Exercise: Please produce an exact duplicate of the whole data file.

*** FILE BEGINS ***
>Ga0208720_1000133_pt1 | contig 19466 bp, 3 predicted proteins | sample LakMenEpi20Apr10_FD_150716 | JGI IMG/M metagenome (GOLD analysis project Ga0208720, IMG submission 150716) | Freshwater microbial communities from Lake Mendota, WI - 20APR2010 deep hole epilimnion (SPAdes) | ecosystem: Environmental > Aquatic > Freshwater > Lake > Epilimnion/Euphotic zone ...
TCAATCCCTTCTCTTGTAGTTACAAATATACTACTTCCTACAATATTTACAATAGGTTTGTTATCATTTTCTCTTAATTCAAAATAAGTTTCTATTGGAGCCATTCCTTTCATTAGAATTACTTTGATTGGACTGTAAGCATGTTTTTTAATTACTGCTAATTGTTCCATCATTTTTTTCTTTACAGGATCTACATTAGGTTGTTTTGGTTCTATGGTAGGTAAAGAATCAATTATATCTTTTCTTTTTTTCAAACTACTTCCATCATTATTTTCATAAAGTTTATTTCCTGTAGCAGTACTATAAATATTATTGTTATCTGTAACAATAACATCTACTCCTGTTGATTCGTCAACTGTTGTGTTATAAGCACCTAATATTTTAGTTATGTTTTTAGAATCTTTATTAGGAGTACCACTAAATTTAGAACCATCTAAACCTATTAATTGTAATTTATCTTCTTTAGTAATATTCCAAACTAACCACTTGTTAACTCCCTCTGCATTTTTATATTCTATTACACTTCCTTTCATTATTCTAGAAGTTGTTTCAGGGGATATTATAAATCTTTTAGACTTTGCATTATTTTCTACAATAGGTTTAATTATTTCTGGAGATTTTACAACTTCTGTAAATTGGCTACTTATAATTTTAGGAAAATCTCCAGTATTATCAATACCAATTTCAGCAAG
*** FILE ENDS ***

>Ga0208720_1000133_pt1 | contig 19466 bp, 3 predicted proteins | sample LakMenEpi20Apr10_FD_150716 | JGI IMG/M metagenome (GOLD analysis project Ga0208720, IMG submission 150716) | Freshwater microbial communities from Lake Mendota, WI - 20APR2010 deep hole epilimnion (SPAdes) | ecosystem: Environmental > Aquatic > Freshwater > Lake > Epilimnion/Euphotic zone ...
TCAATCCCTTCTCTTGTAGTTACAAATATACTACTTCCTACAATATTTACAATAGGTTTGTTATCATTTTCTCTTAATTCAAAATAAGTTTCTATTGGAGCCATTCCTTTCATTAGAATTACTTTGATTGGACTGTAAGCATGTTTTTTAATTACTGCTAATTGTTCCATCATTTTTTTCTTTACAGGATCTACATTAGGTTGTTTTGGTTCTATGGTAGGTAAAGAATCAATTATATCTTTTCTTTTTTTCAAACTACTTCCATCATTATTTTCATAAAGTTTATTTCCTGTAGCAGTACTATAAATATTATTGTTATCTGTAACAATAACATCTACTCCTGTTGATTCGTCAACTGTTGTGTTATAAGCACCTAATATTTTAGTTATGTTTTTAGAATCTTTATTAGGAGTACCACTAAATTTAGAACCATCTAAACCTATTAATTGTAATTTATCTTCTTTAGTAATATTCCAAACTAACCACTTGTTAACTCCCTCTGCATTTTTATATTCTATTACACTTCCTTTCATTATTCTAGAAGTTGTTTCAGGGGATATTATAAATCTTTTAGACTTTGCATTATTTTCTACAATAGGTTTAATTATTTCTGGAGATTTTACAACTTCTGTAAATTGGCTACTTATAATTTTAGGAAAATCTCCAGTATTATCAATACCAATTTCAGCAAG